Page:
Adapting great novels into great movies sounds easy — but it isn’t. Filmmakers constantly bump up against the movie our minds produce as we read … and seldom is the film as good. While there are plenty of exceptions, sometimes filmmakers just screw it up, like they did with the recent adaptation of Percy Jackson and the Lightning Thief, which bears only a passing resemblance to the book. And sometimes they get it just right, as they have with The Girl with the Dragon Tattoo. Directed by Niels Arden Oplev, the Swedish book has been made into a Swedish film (though an American version is in the works). In fact, it’s the most successful film in Swedish history.

Oplev’s film is an instant classic, bringing to physical life a character I’d have bet was all but impossible to realize with any real success: Lisbeth Salander, the pierced, tattooed, raped, waif-like creature who drives all three of Stieg Larsson’s wonderful thrillers. As played by Noomi Rapace, Salander is as vulnerable and indestructible as she is in the novel, and the effect is unforgettable. The actress, whose sharp features seem anxious to soften, if only for a moment, embodies the girl with a perfect mix of warmth and ice, making real the photographic memory that embarrasses her and a brilliant mind that sees all the darkness of life but too little of its light.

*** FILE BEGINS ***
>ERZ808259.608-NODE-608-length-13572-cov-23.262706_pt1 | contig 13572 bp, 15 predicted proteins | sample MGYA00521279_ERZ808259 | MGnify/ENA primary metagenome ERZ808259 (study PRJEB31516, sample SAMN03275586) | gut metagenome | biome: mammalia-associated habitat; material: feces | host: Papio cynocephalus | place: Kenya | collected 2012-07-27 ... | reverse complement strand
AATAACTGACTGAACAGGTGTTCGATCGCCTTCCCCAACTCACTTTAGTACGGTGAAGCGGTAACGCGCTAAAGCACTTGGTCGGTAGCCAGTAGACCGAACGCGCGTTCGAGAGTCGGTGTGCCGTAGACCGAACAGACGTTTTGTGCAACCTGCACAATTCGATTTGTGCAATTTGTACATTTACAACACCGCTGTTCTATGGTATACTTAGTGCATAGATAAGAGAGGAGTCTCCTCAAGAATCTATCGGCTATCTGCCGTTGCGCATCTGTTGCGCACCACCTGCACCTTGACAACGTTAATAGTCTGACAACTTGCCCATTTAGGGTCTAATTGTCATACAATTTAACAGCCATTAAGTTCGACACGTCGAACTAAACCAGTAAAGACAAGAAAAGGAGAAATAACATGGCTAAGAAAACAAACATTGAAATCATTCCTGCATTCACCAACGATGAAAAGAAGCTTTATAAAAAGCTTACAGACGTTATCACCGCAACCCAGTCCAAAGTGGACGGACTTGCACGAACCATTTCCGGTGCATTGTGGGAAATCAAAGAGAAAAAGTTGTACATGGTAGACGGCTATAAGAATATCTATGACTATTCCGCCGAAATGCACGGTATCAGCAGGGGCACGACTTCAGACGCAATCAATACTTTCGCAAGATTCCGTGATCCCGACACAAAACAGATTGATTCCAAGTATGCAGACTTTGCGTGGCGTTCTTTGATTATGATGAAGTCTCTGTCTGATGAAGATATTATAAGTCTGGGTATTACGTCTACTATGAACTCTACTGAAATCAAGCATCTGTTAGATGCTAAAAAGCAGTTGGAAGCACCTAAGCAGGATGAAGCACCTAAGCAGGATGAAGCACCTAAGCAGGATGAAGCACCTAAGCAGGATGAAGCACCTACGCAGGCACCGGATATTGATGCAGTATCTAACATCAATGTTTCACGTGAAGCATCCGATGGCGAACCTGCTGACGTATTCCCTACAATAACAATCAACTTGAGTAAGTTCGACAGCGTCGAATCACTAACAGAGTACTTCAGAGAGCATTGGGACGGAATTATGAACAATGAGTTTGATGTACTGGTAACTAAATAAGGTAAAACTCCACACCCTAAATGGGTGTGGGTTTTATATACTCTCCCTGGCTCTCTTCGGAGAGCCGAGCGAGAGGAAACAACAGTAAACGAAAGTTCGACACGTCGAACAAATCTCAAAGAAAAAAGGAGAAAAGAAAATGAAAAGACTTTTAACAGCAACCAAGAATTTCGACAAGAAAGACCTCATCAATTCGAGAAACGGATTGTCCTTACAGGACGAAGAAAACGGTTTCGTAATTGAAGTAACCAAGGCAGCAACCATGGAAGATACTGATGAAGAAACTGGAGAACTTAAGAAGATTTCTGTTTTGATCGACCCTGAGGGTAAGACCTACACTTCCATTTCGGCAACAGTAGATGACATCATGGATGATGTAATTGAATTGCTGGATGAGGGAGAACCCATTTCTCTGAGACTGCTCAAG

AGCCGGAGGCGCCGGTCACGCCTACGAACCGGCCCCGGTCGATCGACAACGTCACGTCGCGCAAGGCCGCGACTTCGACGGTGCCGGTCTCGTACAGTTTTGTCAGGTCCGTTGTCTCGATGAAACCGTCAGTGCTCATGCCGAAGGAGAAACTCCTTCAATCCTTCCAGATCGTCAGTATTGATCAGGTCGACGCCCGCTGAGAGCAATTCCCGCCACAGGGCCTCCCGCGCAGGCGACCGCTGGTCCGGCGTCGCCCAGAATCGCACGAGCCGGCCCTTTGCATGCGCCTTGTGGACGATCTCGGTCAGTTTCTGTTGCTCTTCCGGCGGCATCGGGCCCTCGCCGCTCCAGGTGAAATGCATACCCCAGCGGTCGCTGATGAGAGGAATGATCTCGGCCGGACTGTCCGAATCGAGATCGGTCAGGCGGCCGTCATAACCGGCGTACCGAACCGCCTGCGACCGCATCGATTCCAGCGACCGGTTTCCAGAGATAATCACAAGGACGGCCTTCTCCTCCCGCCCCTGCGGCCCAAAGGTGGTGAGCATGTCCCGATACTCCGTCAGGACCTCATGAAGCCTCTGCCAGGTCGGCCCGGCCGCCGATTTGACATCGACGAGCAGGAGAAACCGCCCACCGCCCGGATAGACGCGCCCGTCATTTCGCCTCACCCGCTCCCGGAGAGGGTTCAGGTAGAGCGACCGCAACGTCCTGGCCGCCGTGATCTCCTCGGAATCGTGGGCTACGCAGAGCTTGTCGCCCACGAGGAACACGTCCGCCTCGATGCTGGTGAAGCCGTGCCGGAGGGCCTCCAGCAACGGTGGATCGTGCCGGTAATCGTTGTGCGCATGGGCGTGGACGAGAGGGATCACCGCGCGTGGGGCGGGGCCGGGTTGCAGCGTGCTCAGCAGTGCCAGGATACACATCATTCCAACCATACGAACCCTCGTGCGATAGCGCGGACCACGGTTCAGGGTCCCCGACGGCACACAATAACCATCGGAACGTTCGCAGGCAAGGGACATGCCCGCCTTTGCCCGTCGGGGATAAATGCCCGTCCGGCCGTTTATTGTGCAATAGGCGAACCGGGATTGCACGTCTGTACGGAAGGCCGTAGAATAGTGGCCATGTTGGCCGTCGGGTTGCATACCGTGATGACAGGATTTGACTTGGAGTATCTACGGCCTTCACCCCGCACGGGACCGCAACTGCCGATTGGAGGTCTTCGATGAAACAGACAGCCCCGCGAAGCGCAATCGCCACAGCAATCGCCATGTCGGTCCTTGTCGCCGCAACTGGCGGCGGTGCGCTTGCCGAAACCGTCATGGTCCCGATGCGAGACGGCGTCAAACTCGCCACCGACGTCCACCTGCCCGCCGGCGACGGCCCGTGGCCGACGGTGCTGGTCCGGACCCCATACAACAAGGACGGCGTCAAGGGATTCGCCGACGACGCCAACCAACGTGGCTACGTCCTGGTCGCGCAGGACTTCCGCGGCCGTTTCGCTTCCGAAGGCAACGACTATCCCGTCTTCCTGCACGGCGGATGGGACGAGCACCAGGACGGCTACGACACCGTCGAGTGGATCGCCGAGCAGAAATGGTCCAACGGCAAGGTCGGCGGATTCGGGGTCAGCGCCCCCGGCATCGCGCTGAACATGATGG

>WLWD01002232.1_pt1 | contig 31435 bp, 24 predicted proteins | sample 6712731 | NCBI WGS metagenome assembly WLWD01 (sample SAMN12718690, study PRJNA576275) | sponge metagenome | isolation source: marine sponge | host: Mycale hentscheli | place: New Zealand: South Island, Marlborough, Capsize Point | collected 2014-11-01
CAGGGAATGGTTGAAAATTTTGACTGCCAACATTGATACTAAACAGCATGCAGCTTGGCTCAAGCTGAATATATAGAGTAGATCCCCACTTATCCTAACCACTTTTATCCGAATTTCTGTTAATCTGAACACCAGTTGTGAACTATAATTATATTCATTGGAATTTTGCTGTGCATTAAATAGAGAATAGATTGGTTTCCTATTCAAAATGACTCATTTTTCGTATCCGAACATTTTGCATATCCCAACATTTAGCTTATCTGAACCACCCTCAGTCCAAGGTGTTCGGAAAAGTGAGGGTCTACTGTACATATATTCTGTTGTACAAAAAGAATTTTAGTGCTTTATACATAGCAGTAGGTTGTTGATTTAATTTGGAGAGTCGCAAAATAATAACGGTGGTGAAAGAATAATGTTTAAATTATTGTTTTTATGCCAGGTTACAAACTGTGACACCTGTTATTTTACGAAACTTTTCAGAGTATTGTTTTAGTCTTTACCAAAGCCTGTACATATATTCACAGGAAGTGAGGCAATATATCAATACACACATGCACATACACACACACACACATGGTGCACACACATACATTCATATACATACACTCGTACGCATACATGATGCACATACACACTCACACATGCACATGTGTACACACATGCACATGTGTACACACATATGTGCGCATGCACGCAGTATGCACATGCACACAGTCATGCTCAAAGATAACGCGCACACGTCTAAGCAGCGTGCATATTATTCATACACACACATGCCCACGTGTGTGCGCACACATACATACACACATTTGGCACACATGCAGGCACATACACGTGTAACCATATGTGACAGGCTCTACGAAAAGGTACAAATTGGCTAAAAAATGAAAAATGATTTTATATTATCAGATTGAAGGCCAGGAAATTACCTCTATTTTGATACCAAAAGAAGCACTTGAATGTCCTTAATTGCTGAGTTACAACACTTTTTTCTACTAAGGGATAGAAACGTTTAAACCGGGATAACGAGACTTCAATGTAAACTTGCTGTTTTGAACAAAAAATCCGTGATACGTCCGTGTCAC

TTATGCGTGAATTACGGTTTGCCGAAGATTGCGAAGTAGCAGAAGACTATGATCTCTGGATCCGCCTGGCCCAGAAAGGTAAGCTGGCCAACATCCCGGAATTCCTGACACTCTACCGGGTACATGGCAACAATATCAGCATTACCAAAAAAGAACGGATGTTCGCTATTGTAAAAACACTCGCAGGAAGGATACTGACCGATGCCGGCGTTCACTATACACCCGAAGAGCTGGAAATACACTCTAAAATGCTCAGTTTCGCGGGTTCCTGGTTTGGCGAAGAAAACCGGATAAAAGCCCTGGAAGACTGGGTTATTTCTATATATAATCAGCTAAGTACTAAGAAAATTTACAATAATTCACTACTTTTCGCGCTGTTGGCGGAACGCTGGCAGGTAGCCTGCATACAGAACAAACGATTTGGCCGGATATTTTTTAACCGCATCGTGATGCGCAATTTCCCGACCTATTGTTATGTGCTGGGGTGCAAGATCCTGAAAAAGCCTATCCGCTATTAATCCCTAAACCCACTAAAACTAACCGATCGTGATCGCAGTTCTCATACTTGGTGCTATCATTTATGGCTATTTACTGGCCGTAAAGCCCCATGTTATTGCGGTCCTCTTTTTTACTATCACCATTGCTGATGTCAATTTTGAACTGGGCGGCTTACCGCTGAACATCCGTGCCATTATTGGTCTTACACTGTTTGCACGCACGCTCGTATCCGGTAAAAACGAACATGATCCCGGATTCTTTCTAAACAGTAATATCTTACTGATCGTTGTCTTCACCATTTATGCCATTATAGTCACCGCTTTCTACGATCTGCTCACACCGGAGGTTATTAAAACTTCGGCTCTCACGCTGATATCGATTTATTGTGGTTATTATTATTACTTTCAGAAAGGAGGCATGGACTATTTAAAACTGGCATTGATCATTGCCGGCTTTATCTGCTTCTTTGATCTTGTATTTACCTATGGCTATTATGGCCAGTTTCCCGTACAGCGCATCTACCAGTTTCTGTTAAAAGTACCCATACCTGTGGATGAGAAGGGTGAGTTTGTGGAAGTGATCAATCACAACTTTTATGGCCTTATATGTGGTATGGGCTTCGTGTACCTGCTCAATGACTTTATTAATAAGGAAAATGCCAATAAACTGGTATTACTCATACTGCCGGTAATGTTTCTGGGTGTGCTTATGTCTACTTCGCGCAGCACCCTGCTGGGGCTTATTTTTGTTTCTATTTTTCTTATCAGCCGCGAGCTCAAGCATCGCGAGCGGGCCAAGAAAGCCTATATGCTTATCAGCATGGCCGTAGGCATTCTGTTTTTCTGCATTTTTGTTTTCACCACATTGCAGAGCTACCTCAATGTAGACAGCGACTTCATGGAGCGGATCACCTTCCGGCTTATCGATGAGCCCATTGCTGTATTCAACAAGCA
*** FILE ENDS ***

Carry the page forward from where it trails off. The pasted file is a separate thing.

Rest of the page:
Mikael Blomkvist, the magazine publisher who becomes a detective, sort of, is played by Michael Nyqvist. The actor’s ragged face and sad eyes don’t hold the fire the character in the book does. In the film, the character seems resigned to his fate, though he doesn’t know what it is. To me, Blomkvist is more of a fighter, a tougher nut. Nyqvist does a good enough job, but in a role that must go head-to-head with Salander, I saw him with a harder edge.

The rest of the cast is perfect — and more important, believable. But the real star of this film is director Oplev. He harnesses the talents, in particular, of the cinematographer and editor to create a terse, tense thriller of the highest order, tightening the plot with every scene. He’s trimmed the dense book down to its essential moments and crafted a film that’s cohesive and compelling. Stuff is missing, sure, but you don’t miss it.

The Girl with the Dragon Tattoo is often a brutal film, violent and cruel-minded and searing. But then, that’s the point. The original title of the novel and the film translates as “men who hate women.” That’s certainly a truthful title, but it’s got no style. Be warned that in the film, as in the book, the violence frames the action; it’s hard to watch, at times, but every disturbing bit of it serves a marvelous story.

Presented in Swedish with English subtitles, the film is playing in limited release. Check your local listings — and don’t miss it.

January’s sister publication, The Rap Sheet, covers the film here.

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